Materials and Methods

    Waste activated sludge

    WAS samples were obtained from the Shunyi municipalwastewater treatment plant, which serves part of Beijing witha handling capacity of about 160,000 population equivalent.After settling in the secondary clarifier, the WAS was thick-ened using a thickening table to reach a moisture content of8590%. To facilitate the storage of WAS, the concentratedsludge was air dried for 20 days at ambient temperature,collected in sealed plastics bags and stored at - 20C for laterexperiments. The experiments proved that there was no dif-ference between a suspension of 10% (w/w) dried sludge andfresh 10% (w/w) WAS in digestion yields. General charac-teristics of the samples are shown in Table 1, with averagevalues and deviations of two repeat measurements included.

    Steam pretreatment

    For pretreatment experiments, the WAS samples wereprepared at a moisture content of 90 wt%, with equivalentsolution total volume of about 150 mL for each group.

    A laboratory-scale steam generator was used for the livesteam-pretreatment. The pretreatment temperature was con-trolled at 100C, 120C and 140C, with a saturated steampressure of about 0.1, 0.2 and 0.36 MPa, respectively. Thepretreatment time was performed from 5 to 40 min (5, 10, 20,30, and 40 min). The warming and cooling process was quiteshort. The heat loss was < 5% for each experimental group,which could be ignored. All experiments were conducted induplicate. The errors of duplicate measurements were < 5%for all parameters; hence, average values are given. In thisstudy, the degree of sludge disintegration was calculatedby the difference of the COD/EPS ratio between the steam-pretreatment and the methods reported elsewhere. Electronmicroscopy was used for imaging the disintegration of sludgeflocs.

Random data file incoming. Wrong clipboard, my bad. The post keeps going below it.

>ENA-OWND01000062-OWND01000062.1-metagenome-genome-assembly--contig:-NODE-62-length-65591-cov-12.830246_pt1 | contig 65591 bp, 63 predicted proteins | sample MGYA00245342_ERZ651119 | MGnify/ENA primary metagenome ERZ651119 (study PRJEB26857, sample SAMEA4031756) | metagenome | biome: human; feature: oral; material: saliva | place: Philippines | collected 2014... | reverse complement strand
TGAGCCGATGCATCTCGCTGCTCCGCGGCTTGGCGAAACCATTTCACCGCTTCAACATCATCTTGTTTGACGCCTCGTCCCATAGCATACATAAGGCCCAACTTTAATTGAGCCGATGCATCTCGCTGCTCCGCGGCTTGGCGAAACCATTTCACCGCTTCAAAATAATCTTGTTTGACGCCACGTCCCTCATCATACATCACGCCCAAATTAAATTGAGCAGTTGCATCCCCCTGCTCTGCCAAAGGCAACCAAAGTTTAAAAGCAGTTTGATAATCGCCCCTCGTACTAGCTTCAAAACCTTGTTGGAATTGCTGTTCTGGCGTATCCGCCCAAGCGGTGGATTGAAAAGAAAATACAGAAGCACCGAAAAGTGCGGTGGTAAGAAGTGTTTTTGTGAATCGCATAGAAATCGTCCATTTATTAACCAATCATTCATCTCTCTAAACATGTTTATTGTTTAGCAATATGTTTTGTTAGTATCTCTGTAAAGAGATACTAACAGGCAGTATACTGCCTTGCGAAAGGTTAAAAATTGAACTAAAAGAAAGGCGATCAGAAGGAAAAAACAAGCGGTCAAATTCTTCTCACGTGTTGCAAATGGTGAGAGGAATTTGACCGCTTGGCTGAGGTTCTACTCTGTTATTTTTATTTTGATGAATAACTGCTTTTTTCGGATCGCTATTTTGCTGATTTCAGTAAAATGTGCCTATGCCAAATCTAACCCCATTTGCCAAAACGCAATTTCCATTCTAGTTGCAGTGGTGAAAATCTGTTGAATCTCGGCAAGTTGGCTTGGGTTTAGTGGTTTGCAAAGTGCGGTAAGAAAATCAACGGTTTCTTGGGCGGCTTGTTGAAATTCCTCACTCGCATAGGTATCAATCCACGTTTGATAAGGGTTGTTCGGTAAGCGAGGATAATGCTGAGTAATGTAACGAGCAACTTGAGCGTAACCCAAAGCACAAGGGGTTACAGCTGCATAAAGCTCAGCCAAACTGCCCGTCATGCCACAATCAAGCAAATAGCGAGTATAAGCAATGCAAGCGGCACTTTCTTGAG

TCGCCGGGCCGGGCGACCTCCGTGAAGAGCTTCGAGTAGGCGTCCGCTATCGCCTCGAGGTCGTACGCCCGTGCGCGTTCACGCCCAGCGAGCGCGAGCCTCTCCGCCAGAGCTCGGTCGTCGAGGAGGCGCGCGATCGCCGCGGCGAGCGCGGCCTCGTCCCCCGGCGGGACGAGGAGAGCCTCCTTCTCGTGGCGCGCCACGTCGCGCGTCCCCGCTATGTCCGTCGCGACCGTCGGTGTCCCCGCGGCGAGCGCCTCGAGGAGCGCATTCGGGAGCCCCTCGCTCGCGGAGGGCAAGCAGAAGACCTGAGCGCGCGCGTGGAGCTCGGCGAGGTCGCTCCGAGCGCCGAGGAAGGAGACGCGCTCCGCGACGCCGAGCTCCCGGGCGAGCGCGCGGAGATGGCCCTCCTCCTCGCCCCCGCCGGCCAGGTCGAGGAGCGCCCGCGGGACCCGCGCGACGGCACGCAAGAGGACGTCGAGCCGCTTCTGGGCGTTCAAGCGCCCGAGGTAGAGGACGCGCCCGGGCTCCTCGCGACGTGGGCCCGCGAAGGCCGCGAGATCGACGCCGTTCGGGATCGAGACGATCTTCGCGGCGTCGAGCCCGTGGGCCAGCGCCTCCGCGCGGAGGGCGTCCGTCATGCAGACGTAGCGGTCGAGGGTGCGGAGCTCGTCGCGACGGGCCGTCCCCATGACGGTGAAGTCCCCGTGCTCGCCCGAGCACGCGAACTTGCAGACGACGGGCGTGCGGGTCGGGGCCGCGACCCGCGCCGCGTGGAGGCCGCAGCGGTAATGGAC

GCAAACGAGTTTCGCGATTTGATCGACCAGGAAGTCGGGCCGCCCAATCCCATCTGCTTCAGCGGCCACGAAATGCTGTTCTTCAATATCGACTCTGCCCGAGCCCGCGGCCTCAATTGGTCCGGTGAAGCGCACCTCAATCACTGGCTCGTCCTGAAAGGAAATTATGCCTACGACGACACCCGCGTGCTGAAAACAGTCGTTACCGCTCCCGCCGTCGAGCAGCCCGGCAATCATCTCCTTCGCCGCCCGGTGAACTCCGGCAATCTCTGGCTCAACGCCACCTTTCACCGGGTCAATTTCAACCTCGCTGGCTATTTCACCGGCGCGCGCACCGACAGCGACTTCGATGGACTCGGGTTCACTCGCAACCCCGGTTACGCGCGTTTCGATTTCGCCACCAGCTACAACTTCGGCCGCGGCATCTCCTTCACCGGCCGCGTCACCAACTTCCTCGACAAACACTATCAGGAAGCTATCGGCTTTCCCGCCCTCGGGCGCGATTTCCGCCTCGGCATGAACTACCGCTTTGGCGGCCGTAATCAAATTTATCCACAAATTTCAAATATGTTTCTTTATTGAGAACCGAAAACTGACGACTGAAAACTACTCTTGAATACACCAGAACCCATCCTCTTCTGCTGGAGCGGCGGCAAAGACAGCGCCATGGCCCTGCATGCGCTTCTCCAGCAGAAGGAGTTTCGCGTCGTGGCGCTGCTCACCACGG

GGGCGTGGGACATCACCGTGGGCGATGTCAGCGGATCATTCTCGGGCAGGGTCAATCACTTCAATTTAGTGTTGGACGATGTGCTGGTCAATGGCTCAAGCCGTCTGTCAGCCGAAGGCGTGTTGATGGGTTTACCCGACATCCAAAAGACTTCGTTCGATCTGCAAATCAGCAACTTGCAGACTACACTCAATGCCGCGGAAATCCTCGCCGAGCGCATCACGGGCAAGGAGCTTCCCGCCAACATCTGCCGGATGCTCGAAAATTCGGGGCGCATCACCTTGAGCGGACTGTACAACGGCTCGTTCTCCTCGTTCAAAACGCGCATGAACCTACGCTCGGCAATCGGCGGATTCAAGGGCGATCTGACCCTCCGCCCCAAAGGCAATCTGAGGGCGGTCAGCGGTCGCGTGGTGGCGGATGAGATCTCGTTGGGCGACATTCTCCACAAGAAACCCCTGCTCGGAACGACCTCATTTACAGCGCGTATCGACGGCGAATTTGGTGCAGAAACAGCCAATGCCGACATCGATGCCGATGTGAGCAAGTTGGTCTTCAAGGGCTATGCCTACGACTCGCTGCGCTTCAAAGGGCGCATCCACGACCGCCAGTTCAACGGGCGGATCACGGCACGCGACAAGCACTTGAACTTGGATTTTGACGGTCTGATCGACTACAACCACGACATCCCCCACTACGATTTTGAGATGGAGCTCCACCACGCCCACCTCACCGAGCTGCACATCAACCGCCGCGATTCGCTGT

Anaerobic batch digestion tests

    Experiments were carried out in bench scale anaerobic re-actors of 1.0 L (total volume), immersed in a thermostaticwater bath at 38 1C. The reactors were fed with raw an-aerobic inoculum at the ratio of 5% (w/w) and various WASsamples: untreated, common thermally-treated, and livesteam-treated. The available volume of the digestion liquidwas 0.8 L. The dosage of sludge was 2.4 g VS for each group.For the common thermal-pretreatment group, the sludgesolution was boiled at 100C for 10 min. For the steam-pretreatment group, the sludge solution was heated by thesteam generator at 100 and 120C for the required time. Thesamples were cooled down to room temperature before beingadded to the anaerobic digester.

    Initial pH was 7.27.3 and the digestion period was about10 days. The produced biogas was collected in a gas-collectingbag. The biogas yield was calculated by drainage methodthrough a peristaltic pump. When the pressure in the bagsreached 1000 mbar, a sample of gas was removed and thepressure released. Biogas and methane production weremonitored until the biogas production of each batch experi-ment reached stable levels and the production rate ap-proached to zero. The pH and biogas yield were obtaineddaily. The digestion liquid was sampled at regular time in-tervals (every 2 days) until the digestion was ultimately ter-minated.

    Analytical methods

    Chemical and instrumental analysis. The total solids (TS),VS, and COD were assayed according to conventionalmethods (ANSI) (Bougrier et al., 2006; Yu and Chen, 2010).

    Table 1. Characteristics of Waste Activated Sludge

    Parameter Unit Value

    Total solids % (w/w) 15.96 0.20Volatile solids % (w/w) 8.60 0.78Crude protein % (w/w), dry basis 16.23 0.11Crude polysaccharide % (w/w), dry basis 3.26 0.06Total carbon % (w/w), dry basis 63.10 0.50Total nitrogen % (w/w), dry basis 2.81 0.01Total COD g/L 23.30 0.10Soluble COD g/L 6.50 0.10

    COD, chemical oxygen demand.